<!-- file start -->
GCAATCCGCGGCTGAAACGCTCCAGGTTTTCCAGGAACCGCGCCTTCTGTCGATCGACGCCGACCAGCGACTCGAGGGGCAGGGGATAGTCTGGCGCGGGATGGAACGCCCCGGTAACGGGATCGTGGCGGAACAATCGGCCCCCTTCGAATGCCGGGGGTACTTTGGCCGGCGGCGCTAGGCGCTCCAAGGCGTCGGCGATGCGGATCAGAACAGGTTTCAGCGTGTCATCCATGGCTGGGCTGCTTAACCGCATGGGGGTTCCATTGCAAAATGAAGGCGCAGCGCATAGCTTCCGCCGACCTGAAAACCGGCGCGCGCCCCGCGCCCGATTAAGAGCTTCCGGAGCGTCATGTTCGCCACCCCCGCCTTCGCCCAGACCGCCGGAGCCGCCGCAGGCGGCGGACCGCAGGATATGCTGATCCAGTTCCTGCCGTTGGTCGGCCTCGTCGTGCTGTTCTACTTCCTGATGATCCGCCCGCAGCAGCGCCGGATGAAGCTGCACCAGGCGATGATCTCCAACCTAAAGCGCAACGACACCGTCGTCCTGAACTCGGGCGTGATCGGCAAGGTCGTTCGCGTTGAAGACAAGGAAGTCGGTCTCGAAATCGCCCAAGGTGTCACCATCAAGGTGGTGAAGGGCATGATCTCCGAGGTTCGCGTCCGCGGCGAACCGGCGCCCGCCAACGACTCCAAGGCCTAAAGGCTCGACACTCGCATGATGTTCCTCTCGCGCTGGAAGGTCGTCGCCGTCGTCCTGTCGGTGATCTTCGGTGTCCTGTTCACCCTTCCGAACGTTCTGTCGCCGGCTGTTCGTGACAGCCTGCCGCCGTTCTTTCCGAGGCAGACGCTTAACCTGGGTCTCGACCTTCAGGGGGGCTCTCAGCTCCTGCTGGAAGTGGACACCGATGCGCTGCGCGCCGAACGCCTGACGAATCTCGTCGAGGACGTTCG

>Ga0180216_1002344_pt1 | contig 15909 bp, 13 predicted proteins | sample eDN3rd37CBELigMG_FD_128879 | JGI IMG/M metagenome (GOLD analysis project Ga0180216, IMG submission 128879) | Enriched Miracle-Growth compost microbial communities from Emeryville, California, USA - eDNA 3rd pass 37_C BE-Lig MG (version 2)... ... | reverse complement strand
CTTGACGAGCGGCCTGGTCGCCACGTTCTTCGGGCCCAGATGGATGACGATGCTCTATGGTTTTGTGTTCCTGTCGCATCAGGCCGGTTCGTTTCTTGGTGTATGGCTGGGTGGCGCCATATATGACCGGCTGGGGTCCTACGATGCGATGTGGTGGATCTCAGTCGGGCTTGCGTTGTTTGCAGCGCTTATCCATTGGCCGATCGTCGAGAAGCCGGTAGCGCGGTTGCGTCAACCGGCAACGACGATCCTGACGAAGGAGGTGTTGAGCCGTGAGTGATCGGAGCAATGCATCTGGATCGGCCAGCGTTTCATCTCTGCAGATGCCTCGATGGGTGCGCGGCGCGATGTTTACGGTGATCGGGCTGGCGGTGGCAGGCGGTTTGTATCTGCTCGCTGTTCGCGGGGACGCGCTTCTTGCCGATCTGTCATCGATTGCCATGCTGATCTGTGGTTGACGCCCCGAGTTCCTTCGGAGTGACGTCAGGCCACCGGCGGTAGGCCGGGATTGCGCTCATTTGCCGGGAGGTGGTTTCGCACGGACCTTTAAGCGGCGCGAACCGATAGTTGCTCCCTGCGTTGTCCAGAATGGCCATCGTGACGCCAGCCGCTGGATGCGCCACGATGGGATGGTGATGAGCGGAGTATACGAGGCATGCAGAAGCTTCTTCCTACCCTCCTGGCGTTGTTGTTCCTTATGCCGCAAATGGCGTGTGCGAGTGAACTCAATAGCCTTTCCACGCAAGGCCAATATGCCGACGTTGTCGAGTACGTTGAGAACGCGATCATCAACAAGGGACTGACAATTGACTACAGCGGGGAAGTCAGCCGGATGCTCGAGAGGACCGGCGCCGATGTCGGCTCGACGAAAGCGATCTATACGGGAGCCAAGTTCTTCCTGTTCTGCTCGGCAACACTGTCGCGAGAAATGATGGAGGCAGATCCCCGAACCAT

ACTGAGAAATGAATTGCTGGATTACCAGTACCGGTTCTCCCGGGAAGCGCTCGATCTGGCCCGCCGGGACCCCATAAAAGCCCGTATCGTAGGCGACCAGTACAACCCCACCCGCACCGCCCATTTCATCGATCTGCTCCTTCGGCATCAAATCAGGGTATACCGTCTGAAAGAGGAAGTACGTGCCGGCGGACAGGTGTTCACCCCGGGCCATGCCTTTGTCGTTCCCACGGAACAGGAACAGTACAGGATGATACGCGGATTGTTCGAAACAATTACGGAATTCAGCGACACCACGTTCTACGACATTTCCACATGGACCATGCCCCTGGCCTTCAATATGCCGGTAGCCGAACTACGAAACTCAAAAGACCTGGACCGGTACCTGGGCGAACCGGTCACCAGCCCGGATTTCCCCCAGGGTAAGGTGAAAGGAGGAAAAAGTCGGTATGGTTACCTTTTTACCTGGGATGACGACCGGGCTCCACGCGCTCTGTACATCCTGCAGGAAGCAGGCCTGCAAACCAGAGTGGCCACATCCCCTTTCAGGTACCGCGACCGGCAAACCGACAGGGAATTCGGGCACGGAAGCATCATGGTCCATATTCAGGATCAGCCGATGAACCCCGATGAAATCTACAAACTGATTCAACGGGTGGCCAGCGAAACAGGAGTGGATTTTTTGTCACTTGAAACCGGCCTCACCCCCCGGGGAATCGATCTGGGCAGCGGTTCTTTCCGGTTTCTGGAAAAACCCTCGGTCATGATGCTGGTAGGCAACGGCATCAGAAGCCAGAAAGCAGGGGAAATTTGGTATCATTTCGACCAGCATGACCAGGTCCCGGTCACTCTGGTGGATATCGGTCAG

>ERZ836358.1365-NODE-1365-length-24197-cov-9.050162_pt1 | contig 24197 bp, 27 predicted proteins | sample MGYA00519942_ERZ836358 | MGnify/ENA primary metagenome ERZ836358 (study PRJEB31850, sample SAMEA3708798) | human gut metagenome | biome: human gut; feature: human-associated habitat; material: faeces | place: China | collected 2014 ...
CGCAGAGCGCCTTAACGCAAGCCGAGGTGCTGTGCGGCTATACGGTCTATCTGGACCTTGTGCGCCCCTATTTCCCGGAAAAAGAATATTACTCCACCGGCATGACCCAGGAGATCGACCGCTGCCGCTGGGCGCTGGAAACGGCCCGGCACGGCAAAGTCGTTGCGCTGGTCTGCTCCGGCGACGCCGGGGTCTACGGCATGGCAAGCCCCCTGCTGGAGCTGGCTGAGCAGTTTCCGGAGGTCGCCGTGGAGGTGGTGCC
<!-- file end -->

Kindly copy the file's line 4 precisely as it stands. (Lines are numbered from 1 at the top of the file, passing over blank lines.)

ACTGAGAAATGAATTGCTGGATTACCAGTACCGGTTCTCCCGGGAAGCGCTCGATCTGGCCCGCCGGGACCCCATAAAAGCCCGTATCGTAGGCGACCAGTACAACCCCACCCGCACCGCCCATTTCATCGATCTGCTCCTTCGGCATCAAATCAGGGTATACCGTCTGAAAGAGGAAGTACGTGCCGGCGGACAGGTGTTCACCCCGGGCCATGCCTTTGTCGTTCCCACGGAACAGGAACAGTACAGGATGATACGCGGATTGTTCGAAACAATTACGGAATTCAGCGACACCACGTTCTACGACATTTCCACATGGACCATGCCCCTGGCCTTCAATATGCCGGTAGCCGAACTACGAAACTCAAAAGACCTGGACCGGTACCTGGGCGAACCGGTCACCAGCCCGGATTTCCCCCAGGGTAAGGTGAAAGGAGGAAAAAGTCGGTATGGTTACCTTTTTACCTGGGATGACGACCGGGCTCCACGCGCTCTGTACATCCTGCAGGAAGCAGGCCTGCAAACCAGAGTGGCCACATCCCCTTTCAGGTACCGCGACCGGCAAACCGACAGGGAATTCGGGCACGGAAGCATCATGGTCCATATTCAGGATCAGCCGATGAACCCCGATGAAATCTACAAACTGATTCAACGGGTGGCCAGCGAAACAGGAGTGGATTTTTTGTCACTTGAAACCGGCCTCACCCCCCGGGGAATCGATCTGGGCAGCGGTTCTTTCCGGTTTCTGGAAAAACCCTCGGTCATGATGCTGGTAGGCAACGGCATCAGAAGCCAGAAAGCAGGGGAAATTTGGTATCATTTCGACCAGCATGACCAGGTCCCGGTCACTCTGGTGGATATCGGTCAG